NABLUS, West Bank — For days, whenever they spotted a rare visitor in the narrow street below, people would lean from high balconies or press their faces against iron window bars to chant a litany of deprivation and need.
"I don't have any diapers for the baby," a young Palestinian mother called out. "My tooth is killing me, and I don't have any painkillers," said a rumpled man with one hand clamped tight against his jaw. "We've run out of bread," a solemn-looking 10-year-old boy murmured from a dark doorway.
For three days last week, the casbah of Nablus -- a warren of twisting alleyways, crumbling stone arches and dank passages at the ancient heart of the West Bank's largest city -- was besieged by Israeli troops, with its 20,000 people trapped in their homes by curfews and clashes. Israeli forces seized the quarter, a stronghold of Palestinian militant groups, to conduct house-to-house searches for armed fugitives.
For the Israeli military, the operation was an unqualified success, with more than two dozen militants captured or killed. They included the West Bank's most wanted man, the alleged mastermind of several suicide bombings, who was slain with six comrades in a hideaway carved into one of the casbah's innumerable secret tunnels.
But Palestinian civilians say they pay too high a price when intensive manhunts such as this are carried out in such a densely populated urban area. Bystanders to the cat-and-mouse duel of Israeli soldiers and fugitive militants, the casbah's residents experienced a familiar mixture of tedium and terror, with long hours of boredom punctuated by the staccato crack of gunfire or the muffled crash of a neighbor's door being broken down by troops.
The Israeli incursion into the casbah was longer and larger than most, but it otherwise mirrored similar operations that take place almost daily in some corner of the West Bank or Gaza Strip. Some last only an hour or two and are confined to a relatively small area; others extend for days and affect the lives of thousands of Palestinians.
"It's so miserable for the people, being under siege," said the governor of Nablus, Mahmoud Aloul. "But it's just the routine -- it's become a way of life. It's happening somewhere almost all the time."
For Israeli troops, a place like the Nablus casbah is considered as dangerous as any battlefield, its streets too narrow for armored vehicles. Forced to fan out on foot, the soldiers know they face gunmen who can fire on them and then slip away into a maze of passageways.
So when the army rolls into a Palestinian neighborhood where the militants are known to hold sway, it does so with a decisive show of force. Arriving last Wednesday night at the casbah, hundreds of soldiers sealed off the quarter's entrances and exits with concrete barriers and barbed wire. Troops seized civilian homes as lookout posts, sometimes herding family members into a single room for the remainder of their stay, sometimes brusquely evicting them.
As the Israeli forces consolidated their grip on the casbah, 45-year-old Amira Abdo answered a knock at her door. There stood her next-door neighbors, an extended family of 12 who had just been ordered out of their house by soldiers.
"We took them in, of course," Abdo said as her guests gathered around the kitchen table for a simple meal, eaten in shifts because of their numbers. "They would do the same for us." With army loudspeakers blaring warnings to stay indoors, the streets swiftly emptied.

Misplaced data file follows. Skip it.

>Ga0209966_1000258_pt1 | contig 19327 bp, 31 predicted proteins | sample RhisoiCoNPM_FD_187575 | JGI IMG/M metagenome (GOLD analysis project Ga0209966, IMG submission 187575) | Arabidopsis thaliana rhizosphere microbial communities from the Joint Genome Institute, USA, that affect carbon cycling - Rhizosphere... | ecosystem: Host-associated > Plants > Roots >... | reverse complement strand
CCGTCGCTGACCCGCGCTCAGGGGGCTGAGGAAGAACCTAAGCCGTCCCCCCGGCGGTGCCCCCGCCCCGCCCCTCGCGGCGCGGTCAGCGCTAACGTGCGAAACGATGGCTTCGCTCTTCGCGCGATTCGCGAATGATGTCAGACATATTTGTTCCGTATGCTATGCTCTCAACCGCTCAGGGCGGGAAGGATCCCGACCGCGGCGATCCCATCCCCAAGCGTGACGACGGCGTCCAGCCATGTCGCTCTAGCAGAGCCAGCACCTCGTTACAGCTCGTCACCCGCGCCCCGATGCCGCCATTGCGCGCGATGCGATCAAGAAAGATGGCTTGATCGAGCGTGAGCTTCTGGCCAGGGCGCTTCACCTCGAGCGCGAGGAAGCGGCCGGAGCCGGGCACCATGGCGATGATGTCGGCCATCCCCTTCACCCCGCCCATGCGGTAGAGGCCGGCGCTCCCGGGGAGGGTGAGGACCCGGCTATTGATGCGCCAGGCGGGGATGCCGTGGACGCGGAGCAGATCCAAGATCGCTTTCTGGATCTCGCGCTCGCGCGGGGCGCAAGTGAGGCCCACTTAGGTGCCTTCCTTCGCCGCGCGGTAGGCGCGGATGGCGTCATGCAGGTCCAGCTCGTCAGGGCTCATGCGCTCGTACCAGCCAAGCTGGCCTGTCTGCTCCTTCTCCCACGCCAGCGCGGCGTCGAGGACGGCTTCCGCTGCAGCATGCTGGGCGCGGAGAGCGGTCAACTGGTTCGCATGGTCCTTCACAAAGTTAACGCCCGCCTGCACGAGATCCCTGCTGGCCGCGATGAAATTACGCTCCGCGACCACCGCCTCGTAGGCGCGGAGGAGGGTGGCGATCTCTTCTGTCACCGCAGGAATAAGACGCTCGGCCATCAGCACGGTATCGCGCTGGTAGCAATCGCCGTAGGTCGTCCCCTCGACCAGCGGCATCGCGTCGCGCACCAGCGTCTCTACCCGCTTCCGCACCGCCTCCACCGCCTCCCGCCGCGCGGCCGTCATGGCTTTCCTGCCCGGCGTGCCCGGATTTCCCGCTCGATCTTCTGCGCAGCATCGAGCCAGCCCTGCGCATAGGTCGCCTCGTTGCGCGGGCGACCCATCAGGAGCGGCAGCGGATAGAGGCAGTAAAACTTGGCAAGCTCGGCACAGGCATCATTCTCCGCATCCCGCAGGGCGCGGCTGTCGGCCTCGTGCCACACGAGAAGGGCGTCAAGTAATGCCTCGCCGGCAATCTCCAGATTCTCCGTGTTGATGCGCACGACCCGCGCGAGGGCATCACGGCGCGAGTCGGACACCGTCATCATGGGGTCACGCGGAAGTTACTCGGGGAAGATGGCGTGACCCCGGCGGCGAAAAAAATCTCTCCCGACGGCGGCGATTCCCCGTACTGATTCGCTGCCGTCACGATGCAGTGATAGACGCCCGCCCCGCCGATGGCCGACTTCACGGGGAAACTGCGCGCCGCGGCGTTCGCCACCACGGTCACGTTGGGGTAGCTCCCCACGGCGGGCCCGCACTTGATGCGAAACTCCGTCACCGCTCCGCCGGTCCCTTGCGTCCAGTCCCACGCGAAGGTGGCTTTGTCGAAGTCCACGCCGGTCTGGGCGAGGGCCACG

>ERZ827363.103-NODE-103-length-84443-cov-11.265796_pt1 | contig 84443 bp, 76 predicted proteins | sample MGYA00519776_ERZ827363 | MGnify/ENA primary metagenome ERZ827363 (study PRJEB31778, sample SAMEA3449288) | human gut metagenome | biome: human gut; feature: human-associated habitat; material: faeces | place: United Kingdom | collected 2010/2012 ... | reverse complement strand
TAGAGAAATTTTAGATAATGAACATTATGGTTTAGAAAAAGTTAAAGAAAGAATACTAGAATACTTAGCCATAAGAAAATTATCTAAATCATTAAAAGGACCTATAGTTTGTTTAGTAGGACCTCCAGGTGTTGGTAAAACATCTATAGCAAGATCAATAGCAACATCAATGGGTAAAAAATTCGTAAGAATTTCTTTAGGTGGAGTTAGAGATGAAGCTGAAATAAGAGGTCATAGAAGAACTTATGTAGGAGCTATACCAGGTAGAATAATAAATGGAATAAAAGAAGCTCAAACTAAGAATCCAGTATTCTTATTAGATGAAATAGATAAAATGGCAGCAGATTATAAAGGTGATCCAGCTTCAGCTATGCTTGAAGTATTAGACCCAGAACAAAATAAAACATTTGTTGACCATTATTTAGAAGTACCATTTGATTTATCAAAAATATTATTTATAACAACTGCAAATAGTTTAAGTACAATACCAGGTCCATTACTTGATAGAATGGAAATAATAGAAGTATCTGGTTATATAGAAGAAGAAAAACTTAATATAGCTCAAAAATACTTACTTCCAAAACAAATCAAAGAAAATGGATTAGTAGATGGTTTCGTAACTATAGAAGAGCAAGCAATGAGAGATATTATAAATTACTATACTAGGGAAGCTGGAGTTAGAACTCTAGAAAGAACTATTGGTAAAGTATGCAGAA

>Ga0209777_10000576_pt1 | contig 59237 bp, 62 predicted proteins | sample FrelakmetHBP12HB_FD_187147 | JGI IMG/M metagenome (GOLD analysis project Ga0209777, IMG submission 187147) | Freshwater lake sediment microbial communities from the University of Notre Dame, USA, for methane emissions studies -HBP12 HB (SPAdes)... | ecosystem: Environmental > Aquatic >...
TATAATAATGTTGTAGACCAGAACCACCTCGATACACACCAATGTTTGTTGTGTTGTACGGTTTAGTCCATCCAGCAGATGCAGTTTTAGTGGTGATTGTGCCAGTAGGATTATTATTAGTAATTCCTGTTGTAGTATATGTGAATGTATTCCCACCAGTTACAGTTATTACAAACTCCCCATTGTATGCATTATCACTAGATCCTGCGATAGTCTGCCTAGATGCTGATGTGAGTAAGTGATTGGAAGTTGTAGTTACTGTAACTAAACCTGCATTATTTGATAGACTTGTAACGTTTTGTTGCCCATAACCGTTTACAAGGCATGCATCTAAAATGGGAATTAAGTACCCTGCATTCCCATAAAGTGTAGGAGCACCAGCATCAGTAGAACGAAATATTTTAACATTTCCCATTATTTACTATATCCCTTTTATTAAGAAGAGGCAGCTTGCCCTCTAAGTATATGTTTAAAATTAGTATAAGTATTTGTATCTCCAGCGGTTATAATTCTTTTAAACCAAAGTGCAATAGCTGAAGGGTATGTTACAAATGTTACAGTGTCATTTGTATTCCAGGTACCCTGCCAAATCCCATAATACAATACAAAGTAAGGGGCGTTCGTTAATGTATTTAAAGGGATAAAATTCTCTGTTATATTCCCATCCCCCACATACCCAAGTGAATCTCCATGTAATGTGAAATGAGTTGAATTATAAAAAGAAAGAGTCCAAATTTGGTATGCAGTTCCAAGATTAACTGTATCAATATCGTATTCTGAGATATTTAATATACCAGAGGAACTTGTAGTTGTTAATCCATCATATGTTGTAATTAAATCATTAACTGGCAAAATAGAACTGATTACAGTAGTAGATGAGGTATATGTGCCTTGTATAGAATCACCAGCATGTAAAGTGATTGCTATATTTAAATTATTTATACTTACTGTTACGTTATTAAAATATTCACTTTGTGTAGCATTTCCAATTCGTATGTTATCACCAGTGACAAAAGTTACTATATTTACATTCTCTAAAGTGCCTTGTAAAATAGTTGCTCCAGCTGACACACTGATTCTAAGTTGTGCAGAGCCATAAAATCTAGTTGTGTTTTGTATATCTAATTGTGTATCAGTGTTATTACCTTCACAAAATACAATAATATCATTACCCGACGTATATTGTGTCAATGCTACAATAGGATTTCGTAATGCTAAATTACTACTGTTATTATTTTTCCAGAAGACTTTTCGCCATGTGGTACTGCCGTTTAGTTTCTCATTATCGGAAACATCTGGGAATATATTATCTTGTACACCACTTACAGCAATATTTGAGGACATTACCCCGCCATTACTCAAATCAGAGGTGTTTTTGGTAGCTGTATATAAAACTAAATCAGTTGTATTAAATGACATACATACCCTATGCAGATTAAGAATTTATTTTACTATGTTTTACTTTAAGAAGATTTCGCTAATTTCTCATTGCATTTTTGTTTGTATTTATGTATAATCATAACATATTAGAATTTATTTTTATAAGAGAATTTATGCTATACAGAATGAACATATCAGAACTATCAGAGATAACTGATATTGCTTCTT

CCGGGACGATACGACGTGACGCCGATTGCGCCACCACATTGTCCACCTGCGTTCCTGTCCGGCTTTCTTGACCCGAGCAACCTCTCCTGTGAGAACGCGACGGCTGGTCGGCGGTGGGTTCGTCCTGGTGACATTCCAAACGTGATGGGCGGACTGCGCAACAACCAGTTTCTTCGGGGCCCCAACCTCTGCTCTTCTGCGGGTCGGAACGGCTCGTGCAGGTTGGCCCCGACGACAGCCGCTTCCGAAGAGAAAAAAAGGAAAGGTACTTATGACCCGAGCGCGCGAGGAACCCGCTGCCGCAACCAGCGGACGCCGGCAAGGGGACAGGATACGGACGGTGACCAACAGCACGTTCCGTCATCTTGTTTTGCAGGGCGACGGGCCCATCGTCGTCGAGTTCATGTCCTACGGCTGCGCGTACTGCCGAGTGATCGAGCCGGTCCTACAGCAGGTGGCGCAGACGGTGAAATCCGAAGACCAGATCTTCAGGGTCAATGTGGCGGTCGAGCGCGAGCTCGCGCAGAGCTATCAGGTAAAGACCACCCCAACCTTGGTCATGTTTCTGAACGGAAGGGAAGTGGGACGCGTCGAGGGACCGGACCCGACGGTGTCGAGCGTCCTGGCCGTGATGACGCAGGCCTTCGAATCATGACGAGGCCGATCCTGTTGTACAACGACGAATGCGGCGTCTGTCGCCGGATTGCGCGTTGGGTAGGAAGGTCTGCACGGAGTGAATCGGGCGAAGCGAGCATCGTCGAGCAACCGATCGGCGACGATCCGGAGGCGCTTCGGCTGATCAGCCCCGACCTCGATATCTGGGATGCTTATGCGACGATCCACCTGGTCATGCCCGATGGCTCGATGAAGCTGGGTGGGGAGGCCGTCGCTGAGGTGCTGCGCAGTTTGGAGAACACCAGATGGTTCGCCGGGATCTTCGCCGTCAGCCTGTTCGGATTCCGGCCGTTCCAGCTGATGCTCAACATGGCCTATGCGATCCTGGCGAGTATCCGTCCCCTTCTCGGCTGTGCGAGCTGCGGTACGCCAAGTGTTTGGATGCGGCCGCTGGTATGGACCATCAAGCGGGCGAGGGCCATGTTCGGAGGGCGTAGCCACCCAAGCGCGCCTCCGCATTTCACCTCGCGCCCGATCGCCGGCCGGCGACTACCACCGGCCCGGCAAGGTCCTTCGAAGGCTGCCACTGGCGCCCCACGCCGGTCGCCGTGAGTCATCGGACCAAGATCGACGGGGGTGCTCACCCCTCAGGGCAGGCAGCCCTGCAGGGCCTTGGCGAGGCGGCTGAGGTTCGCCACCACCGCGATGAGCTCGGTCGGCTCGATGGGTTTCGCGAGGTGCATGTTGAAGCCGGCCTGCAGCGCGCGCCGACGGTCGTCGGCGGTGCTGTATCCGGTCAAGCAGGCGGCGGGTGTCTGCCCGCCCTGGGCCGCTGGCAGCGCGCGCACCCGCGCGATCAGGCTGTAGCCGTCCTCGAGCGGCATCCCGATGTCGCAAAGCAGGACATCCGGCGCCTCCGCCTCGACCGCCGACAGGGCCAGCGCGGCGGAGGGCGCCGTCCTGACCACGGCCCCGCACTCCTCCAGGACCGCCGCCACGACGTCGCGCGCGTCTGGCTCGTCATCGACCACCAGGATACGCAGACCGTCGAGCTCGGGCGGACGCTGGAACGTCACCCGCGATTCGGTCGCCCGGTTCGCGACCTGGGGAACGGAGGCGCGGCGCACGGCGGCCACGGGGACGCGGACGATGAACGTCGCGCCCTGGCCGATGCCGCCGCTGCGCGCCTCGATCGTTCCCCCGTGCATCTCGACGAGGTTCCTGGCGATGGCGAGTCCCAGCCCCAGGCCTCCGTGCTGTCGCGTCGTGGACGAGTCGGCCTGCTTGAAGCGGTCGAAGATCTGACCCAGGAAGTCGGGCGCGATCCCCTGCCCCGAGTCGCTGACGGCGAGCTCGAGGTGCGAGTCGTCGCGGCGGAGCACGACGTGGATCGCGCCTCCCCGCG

The casbah is a poor neighborhood, and not all homes have refrigerators. Because people are accustomed to shopping daily for provisions, they swiftly ran short of essentials -- bread, milk, cooking oil. The curfew was briefly lifted a few times, but some were unable to make their way to shops in time, hence the entreaties to any passerby for help.
As the military operation continued, the army allowed volunteer Palestinian medics to enter the casbah to bring sick people to the doctor. On the second day of the siege, two journalists accompanied medical workers on their escort mission. Clad in bright-orange vests, the medics cautiously picked their way through winding streets littered with reeking garbage and spent cartridges.
"Don't come up too fast on an alleyway," one of them warned. "You don't ever want to take the soldiers by surprise." At a crowded makeshift clinic in the casbah's center, it was plain that the confinement fell hardest on the very old and the very young. Five-year-old Jumeina Shreim, in a pink playsuit and sandals, wheezed faintly as her grandmother watched anxiously over her.
"She's been vomiting all night," said the grandmother, Umm Hassan. "At first I thought it was because of all the shooting -- children often throw up from fear when that happens. But then we realized she had a fever, and something was the matter with the way she was breathing."
The lockdown in Nablus coincided with what were to have been school examinations, and 15-year-old Alaa Shaheen was distraught about missing them, even after school administrators went on the radio to promise a makeup test.
"She's a really bright student," her father, Mohammed Mounif, said with pride, while Alaa ducked her head to hide a smile at the praise.
"School is very important to me," she said shyly.
Even after Israeli troops left the casbah Sunday, they remained a presence in and around Nablus. And they might be back any time, the military warned.
"The terror organizations, judging by past experience, will find replacements for those we caught and killed, and they will go on with attacks," the deputy commander of a paratrooper brigade that took part in the casbah siege, identified under military rules only as Lt. Gen. Danny, told Israel Radio.
"So it's not over. All this will have to go on as well."